Commercial trucks are also subject to numerous federal regulations, relating to everything from the number of hours a driver can be on the road, the maximum weight a truck can carry, and inspections of the trucks. While many crashes are the result of the inherent braking, turning, or visibility limitations commercial trucks have, several others involve violations of regulations.
Some of the most common causes of tractor-trailer accidents include, but are not limited to:
- Defective equipment;
- Driver error;
- Driver fatigue;
- Excessive speeds or reckless driving;
- Failure to install underride protection;
- Improper truck maintenance or failure to maintain truck;
- Inadequate driver training;
- Inadequate lighting;
- Operating vehicle under the influence of alcohol or drugs (OVI);
- Overloaded truck;
- Unsafe driving for weather conditions; or
- Unsafe lane changes.
Unlike common passenger vehicle crashes in which the accident victim only has to deal with the negligent driver, commercial trucking cases are much more complicated because there may be multiple parties that are financially liable. The Federal Motor Carrier Safety Administration (FMCSA) requires for-hire interstate general freight carriers to maintain a minimum of $750,000 in minimum liability insurance, although this amount is higher for carriers or oil or other types of hazardous substances.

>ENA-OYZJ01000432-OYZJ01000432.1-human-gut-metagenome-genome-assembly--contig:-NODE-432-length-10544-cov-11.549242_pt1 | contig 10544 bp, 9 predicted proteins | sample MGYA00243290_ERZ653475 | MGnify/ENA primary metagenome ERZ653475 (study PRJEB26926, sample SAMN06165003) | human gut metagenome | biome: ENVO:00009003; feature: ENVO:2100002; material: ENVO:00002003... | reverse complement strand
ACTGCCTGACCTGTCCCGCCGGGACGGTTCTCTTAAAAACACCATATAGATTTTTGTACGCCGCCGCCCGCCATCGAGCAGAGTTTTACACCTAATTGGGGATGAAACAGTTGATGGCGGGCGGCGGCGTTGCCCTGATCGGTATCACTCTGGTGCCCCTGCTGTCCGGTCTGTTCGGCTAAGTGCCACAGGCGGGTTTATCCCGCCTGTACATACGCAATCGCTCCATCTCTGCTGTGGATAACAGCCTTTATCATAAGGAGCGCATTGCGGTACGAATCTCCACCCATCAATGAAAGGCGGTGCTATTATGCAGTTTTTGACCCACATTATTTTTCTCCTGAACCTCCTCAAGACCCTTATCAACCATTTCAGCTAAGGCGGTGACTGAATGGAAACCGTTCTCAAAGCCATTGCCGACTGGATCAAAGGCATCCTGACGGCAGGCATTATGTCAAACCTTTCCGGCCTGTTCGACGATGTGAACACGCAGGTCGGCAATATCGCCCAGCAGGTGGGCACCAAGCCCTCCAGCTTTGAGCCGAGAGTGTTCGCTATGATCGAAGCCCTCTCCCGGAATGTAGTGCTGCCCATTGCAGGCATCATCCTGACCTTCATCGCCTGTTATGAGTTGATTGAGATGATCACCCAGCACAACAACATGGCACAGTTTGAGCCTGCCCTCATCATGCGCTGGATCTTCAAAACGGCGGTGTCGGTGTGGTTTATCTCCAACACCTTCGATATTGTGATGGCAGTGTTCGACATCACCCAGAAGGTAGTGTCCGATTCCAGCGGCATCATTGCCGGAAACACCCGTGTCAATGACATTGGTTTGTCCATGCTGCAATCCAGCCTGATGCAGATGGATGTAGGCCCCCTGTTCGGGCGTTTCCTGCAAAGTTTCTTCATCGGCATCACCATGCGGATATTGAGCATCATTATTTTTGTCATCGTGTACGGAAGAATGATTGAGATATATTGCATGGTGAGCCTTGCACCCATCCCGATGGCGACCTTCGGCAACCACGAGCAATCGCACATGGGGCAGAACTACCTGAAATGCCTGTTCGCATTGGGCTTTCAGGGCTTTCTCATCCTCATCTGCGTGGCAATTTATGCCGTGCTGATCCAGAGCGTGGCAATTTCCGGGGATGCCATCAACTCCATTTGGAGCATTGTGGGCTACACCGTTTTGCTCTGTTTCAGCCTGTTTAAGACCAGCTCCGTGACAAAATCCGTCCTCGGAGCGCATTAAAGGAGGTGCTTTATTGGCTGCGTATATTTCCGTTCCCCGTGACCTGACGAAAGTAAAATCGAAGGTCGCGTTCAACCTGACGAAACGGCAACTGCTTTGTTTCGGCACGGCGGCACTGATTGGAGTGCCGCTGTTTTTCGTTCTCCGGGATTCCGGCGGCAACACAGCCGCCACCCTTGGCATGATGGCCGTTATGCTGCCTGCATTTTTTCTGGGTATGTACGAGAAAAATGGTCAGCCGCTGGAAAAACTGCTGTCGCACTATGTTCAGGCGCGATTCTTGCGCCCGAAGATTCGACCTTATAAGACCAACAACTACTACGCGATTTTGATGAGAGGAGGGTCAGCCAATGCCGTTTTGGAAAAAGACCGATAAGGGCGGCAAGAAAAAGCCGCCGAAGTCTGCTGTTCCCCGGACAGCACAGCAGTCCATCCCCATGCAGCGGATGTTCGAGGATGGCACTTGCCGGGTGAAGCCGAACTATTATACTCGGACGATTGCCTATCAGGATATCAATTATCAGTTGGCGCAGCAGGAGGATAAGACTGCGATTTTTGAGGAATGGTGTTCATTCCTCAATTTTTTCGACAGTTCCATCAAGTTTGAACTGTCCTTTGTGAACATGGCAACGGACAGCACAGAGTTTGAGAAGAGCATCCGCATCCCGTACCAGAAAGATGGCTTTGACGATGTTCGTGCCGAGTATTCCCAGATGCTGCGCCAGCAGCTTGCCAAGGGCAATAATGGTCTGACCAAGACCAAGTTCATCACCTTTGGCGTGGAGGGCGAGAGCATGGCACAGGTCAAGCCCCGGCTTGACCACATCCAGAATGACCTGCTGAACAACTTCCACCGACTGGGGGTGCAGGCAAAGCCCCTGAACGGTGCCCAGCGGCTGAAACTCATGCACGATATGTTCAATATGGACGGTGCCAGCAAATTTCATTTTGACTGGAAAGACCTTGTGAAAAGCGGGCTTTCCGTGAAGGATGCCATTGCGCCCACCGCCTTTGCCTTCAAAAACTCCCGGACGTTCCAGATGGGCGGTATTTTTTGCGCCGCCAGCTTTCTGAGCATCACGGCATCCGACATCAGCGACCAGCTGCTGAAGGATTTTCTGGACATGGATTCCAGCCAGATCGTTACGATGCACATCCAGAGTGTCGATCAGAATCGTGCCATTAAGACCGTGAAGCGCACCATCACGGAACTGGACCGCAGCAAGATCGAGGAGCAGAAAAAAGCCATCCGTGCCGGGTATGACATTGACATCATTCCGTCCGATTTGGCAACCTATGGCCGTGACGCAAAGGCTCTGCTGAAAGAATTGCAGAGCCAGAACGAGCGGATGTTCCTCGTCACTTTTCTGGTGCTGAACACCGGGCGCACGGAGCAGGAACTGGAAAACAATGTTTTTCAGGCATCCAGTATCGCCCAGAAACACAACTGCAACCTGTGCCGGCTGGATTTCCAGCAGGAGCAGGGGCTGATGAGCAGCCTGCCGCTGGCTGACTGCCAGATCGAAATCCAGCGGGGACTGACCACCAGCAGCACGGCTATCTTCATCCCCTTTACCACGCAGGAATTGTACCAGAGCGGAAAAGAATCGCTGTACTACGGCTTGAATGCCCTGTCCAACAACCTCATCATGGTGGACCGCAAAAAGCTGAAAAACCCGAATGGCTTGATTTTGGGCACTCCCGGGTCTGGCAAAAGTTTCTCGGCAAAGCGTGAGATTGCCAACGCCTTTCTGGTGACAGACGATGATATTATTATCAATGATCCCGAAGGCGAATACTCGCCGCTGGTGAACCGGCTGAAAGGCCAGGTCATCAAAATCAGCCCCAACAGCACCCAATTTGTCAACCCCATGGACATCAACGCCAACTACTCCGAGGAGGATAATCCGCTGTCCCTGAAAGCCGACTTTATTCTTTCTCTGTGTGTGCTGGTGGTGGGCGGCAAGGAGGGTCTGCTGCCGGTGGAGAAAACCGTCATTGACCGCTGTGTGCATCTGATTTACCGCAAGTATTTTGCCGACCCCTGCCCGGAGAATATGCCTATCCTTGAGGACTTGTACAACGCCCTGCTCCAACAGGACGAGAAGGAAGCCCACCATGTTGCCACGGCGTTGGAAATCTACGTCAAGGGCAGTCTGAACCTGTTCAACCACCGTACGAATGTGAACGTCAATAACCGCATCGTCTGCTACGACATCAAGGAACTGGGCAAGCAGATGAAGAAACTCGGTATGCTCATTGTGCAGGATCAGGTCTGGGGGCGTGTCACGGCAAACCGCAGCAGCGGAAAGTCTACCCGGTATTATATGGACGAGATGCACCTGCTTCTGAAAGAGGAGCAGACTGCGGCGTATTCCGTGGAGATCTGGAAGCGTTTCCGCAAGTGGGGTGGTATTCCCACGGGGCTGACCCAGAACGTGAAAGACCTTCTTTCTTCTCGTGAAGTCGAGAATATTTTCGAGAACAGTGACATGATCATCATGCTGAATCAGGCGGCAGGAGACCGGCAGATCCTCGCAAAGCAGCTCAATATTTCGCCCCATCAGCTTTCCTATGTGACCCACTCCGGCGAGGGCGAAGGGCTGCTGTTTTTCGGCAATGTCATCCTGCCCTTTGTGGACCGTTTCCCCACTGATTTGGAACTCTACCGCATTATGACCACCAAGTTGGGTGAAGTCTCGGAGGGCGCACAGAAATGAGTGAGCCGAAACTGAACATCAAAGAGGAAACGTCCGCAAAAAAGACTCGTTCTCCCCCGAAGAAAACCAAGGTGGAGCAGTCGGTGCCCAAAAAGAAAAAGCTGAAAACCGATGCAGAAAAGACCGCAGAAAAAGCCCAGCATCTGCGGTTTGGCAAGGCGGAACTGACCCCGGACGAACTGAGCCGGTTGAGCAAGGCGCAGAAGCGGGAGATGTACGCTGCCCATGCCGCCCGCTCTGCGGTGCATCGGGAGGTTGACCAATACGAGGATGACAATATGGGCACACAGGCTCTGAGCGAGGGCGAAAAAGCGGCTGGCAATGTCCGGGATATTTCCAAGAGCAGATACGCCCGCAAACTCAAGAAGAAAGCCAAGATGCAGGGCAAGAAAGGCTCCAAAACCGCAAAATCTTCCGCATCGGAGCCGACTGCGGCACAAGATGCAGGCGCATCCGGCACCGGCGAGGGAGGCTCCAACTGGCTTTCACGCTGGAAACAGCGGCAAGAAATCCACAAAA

Depending on the cause of an 18-wheeler crash, one or more of the following parties could be responsible for compensating injury victims and/or their families:
- Truck Driver — While the drivers of commercial trucks are responsible in some way for many accidents, they also generally do not have much money. Drivers can be at fault for truck crashes when they were operating vehicle under the influence of alcohol or drugs (OVI), using a cell phone (a violation of federal law), or otherwise driving recklessly.
- Truck Owner — In some cases, the company that owns the truck may be different than the company that owns the trailer. Depending on the cause of the accident, both companies could be liable to the crash victim.
- Truck Driver’s Employer — Many truck drivers sign agreements to operate as independent contractors, but federal law may still deem some motor carriers as the employers of those drivers. Employers can be liable when a driver who caused an accident had a history of previous crashes or drug or alcohol convictions.